SEC Increases Smaller-Reporting-Company Threshold

By: Philip A. Theodore

July 2, 2018

On June 28, 2018, the Securities and Exchange Commission adopted final rules amending the definition of “smaller reporting company” to extend the benefit of the smaller-reporting-company reporting regime to more registrants[1]. As amended, the definition now includes companies with a public float of less than $250 million. Previously, smaller-reporting-company status was accorded to companies with a public float of less than $75 million. The final rules also amended the annual-revenue test to extend smaller-reporting-company status to companies with less than $100 million of annual revenues (an increase from the $50 million threshold in the previous definition) and either no public float or less than $700 million of public float. The following table compares the current and revised definitions of “smaller reporting company”[2]:

Criteria

Current Definition

Revised Definition

Public Float

Public float of less than $75 million

Public float of less than $250 million

Revenue

Less than $50 million of annual revenue and no public float

Less than $100 million of annual revenue and

· No public float or

· Public float of less than $700 million


Smaller-reporting-company status is determined as of the last day of the registrant’s fiscal second quarter.[3] If a registrant that once qualified as a smaller reporting company fails to do so, it would remain unqualified until its public float or revenue falls below another, lower threshold. The values of the lower thresholds are 80 percent of the values of the definitional tests. Therefore, if a registrant that qualified as a smaller reporting company because its public float was less than $250 million has a public float that exceeds such amount as of the last day of its fiscal second quarter, it will not qualify for smaller-reporting-company status so long as its public float remains $200 million or more. The following table sets forth the qualification thresholds under the amended revenue test after one or both thresholds have been exceeded[4]:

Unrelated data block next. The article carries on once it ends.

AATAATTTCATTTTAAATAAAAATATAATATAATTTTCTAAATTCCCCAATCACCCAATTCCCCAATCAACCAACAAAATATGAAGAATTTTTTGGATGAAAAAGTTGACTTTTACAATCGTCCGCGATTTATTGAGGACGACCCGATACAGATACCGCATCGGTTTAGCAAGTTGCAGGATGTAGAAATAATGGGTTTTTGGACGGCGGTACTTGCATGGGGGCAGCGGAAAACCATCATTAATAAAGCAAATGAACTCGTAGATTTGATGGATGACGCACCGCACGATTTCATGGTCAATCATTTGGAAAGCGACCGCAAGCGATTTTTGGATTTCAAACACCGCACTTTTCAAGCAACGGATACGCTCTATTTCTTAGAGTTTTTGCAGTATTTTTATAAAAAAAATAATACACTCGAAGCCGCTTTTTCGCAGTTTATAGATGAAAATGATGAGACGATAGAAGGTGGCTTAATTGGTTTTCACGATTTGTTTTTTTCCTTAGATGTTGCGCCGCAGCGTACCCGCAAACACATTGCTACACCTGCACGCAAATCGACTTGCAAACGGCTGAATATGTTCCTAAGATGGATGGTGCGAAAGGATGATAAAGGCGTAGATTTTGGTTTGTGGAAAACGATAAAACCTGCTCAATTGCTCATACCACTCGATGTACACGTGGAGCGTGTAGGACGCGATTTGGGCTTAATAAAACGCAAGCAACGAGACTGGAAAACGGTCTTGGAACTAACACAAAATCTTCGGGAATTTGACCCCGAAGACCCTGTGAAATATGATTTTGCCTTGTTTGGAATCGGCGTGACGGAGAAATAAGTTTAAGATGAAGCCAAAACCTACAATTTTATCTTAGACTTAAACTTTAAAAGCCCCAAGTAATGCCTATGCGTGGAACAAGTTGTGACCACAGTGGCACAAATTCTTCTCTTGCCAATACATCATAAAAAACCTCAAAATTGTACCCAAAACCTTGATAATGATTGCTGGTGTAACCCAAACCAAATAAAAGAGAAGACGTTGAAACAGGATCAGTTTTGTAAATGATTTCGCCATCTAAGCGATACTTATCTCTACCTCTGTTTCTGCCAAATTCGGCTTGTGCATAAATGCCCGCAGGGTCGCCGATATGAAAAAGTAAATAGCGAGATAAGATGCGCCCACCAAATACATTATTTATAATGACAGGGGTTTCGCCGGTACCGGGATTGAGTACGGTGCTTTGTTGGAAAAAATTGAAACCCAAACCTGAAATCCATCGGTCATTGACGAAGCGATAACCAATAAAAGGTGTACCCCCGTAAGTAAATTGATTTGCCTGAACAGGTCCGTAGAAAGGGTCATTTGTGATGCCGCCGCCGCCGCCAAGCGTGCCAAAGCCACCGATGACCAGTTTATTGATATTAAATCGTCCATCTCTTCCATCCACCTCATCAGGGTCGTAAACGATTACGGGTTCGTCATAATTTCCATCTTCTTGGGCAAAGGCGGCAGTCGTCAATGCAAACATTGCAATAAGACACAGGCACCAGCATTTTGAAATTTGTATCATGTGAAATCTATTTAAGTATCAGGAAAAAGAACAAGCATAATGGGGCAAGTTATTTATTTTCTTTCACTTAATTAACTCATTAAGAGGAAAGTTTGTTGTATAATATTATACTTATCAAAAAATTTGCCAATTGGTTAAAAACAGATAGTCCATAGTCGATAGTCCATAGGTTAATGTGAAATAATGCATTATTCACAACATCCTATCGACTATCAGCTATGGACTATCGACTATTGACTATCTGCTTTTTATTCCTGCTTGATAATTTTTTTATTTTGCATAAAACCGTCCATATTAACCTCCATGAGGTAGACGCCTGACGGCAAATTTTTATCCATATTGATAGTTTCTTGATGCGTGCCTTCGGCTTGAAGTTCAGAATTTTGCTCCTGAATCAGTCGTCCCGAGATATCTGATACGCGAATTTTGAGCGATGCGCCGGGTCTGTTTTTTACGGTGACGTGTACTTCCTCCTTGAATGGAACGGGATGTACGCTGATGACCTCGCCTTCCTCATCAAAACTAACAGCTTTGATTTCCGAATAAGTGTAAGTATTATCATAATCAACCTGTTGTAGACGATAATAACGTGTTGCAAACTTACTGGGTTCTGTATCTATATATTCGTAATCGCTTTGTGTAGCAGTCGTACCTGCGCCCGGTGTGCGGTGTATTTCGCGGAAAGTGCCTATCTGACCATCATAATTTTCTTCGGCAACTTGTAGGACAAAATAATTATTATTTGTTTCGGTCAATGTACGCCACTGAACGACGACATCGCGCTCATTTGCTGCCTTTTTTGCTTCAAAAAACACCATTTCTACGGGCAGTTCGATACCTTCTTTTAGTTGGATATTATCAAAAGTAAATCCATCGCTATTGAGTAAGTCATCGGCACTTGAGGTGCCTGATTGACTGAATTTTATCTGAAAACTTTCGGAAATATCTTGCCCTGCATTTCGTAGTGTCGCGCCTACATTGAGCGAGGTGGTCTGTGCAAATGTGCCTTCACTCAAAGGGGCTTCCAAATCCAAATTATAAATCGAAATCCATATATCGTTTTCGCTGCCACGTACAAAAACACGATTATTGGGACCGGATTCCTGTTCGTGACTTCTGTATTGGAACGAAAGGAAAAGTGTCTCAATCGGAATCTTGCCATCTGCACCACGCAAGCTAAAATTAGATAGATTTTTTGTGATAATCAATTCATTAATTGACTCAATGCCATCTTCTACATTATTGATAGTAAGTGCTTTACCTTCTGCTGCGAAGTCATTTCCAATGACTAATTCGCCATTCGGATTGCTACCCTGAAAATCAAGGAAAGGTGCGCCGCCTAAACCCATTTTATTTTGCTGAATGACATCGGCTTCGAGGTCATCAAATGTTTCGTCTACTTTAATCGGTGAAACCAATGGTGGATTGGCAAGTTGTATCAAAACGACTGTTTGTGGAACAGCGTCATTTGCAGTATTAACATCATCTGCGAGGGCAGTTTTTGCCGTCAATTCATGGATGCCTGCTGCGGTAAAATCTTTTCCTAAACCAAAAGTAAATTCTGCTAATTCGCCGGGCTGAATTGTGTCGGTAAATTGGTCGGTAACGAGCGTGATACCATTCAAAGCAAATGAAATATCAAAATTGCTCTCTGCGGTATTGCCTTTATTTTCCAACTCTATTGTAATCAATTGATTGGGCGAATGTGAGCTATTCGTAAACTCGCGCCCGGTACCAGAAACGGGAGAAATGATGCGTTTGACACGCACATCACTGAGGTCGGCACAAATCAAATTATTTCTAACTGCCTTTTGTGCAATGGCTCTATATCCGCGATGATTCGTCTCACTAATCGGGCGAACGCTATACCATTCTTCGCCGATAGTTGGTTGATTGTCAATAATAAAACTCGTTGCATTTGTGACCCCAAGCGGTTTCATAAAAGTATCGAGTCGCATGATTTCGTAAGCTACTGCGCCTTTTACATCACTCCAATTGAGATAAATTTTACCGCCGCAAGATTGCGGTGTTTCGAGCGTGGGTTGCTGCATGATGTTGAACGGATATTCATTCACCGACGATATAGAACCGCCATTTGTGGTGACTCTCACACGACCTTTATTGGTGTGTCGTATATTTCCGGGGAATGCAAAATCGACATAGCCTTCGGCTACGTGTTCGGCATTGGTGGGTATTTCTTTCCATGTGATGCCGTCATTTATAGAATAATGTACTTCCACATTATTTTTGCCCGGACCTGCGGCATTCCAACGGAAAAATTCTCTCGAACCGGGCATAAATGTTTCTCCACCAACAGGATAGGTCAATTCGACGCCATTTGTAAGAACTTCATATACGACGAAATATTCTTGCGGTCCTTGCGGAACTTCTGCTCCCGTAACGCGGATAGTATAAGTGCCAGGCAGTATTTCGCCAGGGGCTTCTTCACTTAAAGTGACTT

Prior Annual Revenue

Prior Public Float

None or less than $700 million

$700 million or more

Less than $100 million

Neither threshold exceeded

Public float: Less than $560 million

Revenue: Less than $100 million

$100 million or more

Public float: None or less than $700 million

Revenue: Less than $80 million

Public float: Less than $560 million

Revenue: Less than $80 million


The final rules include amendments to the definitions of “accelerated filer” and “large accelerated filer” that revoke the automatic exclusion of smaller reporting companies from the definitions.[5] As a result, registrants that now qualify as smaller reporting companies because their public float is less than $250 million but more than $75 million will remain accelerated filers. Likewise, it is possible that a registrant that qualifies as a smaller reporting company may also qualify as a large accelerated filer[6].

Resources:
[1] Amendments to Smaller Reporting Company Definition, Release No. 33-10513 (the “Adopting Release”).
[2] Adopting Release at 11.
[3] 17 C.F.R. §230.405.
[4] Adopting Release at 24.
[5] Adopting release at 30.
[6] This unlikely event is explained in footnote 132 of the Adopting Release: “The only registrants that would qualify as both [smaller reporting companies] and large accelerated filers would be those companies (1) that previously qualified as large accelerated filers because at one time their public float was $700 million or more, (2) whose revenues for the most recent fiscal year were less than $100 million, and (3) whose public float as of the end of the most recent second quarter was less than $560 million, such that they now qualify as [smaller reporting companies] but not less than $500 million, such that they are not eligible to exit large accelerated filer status.”

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